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Free and frank advice to Ministers: why it matters…

Posted by Melanie Webb | Governance and accountability | Sep 07, 2018

The Transparency International New Zealand Leaders Integrity Forum in early August provided an important reminder about the essential role that public officials play in providing free and frank advice to Ministers.

BeehiveSo what’s so important about free and frank advice? And what does that term even mean?

The Forum was chaired by Don Hunn, senior diplomat and civil servant (and head of the public service during the public sector reforms in the 1980s). Mr Hunn introduced Peter Hughes – the current State Services Commissioner who spoke about the five tenets that underpin the public service:

  • Political neutrality
  • Free and frank advice
  • Merit-based appointments
  • A commitment to open government
  • The notion of stewardship

It is the responsibility of each generation of public servants, Mr Hughes said, to champion these values, to make them relevant and to safeguard them for future generations. They are principles that need looking after and are important constitutional conventions that enable the public service to give advice to Ministers on how to achieve the government’s goals.

The SSC website provides useful guidance about exactly what free and frank advice looks like. It’s advice that:

  • Identifies the nature, scale and significance of a policy issue or opportunity (with supporting evidence)
  • Is politically neutral while also being aware of relevant political contexts
  • Recognises the historical, contemporary and potential longer-term dimensions or conditions
  • Is comprehensive, objective, and balanced to cover the range of options that address the issue(s)
  • Is honest about where the opportunities, benefits, costs, pitfalls, and risks of all options are and about the limitations, assumptions, and information gaps in analysis
  • Is clear about any trade-offs involved and which option(s) on balance are recommended
  • Delivers any hard truths in the most constructive way possible
  • Covers implementation considerations.

Mr Hughes was clear that officials should not be blind to the political context when giving advice to Ministers, but must also always be careful to remain politically neutral. He stressed the need for advice to be objective and evidence-based and reminded the audience that free and frank doesn’t mean “gung-ho”. Officials need to provide nuanced advice that acknowledges a Minister’s priorities and communication style preferences, but still offers robust evidence-based advice on how best to achieve policy outcomes.

Providing free and frank advice isn’t easy. Mr Hughes talked about some of the changes that present challenges to officials – operating in an MMP environment with coalition agreements in place, a change to much faster-moving digitally enabled communication channels, and the increased role of political advisers in Ministers’ offices.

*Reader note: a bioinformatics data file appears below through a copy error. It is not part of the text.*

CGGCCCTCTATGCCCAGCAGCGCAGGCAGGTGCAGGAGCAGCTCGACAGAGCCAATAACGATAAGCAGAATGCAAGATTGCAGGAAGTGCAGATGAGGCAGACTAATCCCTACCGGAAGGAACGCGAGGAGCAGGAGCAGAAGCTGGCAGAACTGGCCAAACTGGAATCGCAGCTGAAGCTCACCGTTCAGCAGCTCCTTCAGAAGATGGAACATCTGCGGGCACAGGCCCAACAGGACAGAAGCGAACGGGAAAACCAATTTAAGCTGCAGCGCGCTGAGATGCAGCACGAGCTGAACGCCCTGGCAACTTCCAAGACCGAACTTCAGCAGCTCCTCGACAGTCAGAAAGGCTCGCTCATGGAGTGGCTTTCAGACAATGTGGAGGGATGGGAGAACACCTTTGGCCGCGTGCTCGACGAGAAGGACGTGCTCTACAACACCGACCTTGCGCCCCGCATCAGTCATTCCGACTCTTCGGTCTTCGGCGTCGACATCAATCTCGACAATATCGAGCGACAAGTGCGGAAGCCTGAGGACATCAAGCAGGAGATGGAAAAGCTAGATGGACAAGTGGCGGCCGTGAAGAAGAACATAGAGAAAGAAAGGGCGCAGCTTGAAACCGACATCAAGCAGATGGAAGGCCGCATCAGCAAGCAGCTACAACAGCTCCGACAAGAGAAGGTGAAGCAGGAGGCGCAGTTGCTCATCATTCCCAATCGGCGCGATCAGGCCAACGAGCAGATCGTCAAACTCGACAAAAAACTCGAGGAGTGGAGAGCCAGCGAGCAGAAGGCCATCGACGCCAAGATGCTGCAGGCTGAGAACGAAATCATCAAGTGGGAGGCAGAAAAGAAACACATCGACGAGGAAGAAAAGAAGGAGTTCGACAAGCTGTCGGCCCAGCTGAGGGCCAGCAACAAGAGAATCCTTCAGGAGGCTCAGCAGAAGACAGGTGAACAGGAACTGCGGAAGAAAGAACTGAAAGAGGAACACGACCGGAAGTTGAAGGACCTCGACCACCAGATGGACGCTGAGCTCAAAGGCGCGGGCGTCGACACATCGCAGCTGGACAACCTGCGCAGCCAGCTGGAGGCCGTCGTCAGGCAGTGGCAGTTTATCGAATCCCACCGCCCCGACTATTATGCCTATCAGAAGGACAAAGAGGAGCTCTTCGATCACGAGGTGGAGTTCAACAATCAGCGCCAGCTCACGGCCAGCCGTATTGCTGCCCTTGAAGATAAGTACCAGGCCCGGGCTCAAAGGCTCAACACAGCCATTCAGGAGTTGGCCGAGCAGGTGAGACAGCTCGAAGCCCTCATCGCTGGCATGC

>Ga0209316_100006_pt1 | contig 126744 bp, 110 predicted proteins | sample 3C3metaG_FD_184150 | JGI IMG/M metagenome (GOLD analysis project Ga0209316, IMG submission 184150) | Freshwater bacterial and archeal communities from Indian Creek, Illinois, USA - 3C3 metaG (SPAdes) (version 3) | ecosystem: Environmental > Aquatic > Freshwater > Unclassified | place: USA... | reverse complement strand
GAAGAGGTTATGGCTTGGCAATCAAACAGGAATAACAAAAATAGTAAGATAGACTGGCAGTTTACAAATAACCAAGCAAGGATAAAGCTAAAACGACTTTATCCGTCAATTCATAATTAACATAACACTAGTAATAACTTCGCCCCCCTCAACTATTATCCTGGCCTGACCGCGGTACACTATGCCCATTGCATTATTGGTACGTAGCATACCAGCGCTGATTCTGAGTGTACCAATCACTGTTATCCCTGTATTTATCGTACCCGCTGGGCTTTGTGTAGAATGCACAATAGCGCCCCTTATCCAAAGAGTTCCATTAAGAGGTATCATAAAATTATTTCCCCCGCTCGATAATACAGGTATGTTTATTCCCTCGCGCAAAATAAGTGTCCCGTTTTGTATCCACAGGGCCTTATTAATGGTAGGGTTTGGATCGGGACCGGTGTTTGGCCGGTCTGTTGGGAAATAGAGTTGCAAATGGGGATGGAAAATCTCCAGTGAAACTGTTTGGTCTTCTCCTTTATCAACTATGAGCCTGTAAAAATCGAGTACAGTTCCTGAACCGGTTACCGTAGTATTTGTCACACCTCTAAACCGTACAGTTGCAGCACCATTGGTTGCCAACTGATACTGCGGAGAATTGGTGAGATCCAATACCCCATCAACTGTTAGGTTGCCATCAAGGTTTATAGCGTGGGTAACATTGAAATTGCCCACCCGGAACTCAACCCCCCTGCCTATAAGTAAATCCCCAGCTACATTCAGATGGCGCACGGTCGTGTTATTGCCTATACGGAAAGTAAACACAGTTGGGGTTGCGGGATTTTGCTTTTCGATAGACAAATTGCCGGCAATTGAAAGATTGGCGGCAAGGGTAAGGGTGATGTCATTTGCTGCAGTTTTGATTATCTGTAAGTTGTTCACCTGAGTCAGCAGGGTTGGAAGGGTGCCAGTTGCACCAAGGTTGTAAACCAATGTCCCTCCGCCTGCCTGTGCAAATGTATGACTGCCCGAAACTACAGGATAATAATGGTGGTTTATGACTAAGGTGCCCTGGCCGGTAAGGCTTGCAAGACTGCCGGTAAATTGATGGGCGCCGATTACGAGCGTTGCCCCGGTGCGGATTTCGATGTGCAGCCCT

Dr Chris Eichbaum from the School of Government at Victoria University picked up this point in his presentation, talking about his academic research undertaken with Richard Shaw, Professor of Politics at Massey University. Together they interviewed 640 public servants and reached the view that advice has become more guarded over time. And the role of political advisers in Ministers’ offices can sometimes frustrate the important role of the public service to discharge its constitutional responsibilities.

Dr Eichbaum referred to some advice provided in a 2007 speech by Australian Treasury Secretary Ken Henry to his staff about four different dimensions of policy advice. He made the point that free and frank advice becomes most important when giving advice that Ministers need to be told but maybe don’t want to hear.

Four dimensions of policy advice

As always in these sessions, there’s great value in the discussions that follow and this month’s topic generated lively input from the audience of mostly senior public servants. Opinions differed as to whether officials had become less free and frank in their advice to Ministers or whether there remained cause for optimism. One point participants did agree on was that Ministers needed a “safe space” to consider advice from officials, particularly in the early stages of policy development before agreed advice goes to Cabinet for decision-making.  Several noted the supportive role played by the Ombudsman’s Office in helping protect free and frank advice under the Official Information Act.

The discussion left me with plenty to mull over. As someone who has worked in the New Zealand public sector for nearly 25 years, I have shared many conversations with colleagues about why we do it – and the story always has the same common thread.  We come to work not just to pay the bills but to make a difference for New Zealanders. Something Peter Hughes refers to as a spirit of service. For those charged with supporting Ministers to achieve their policy outcomes, providing free and frank advice is an essential part of making that difference.

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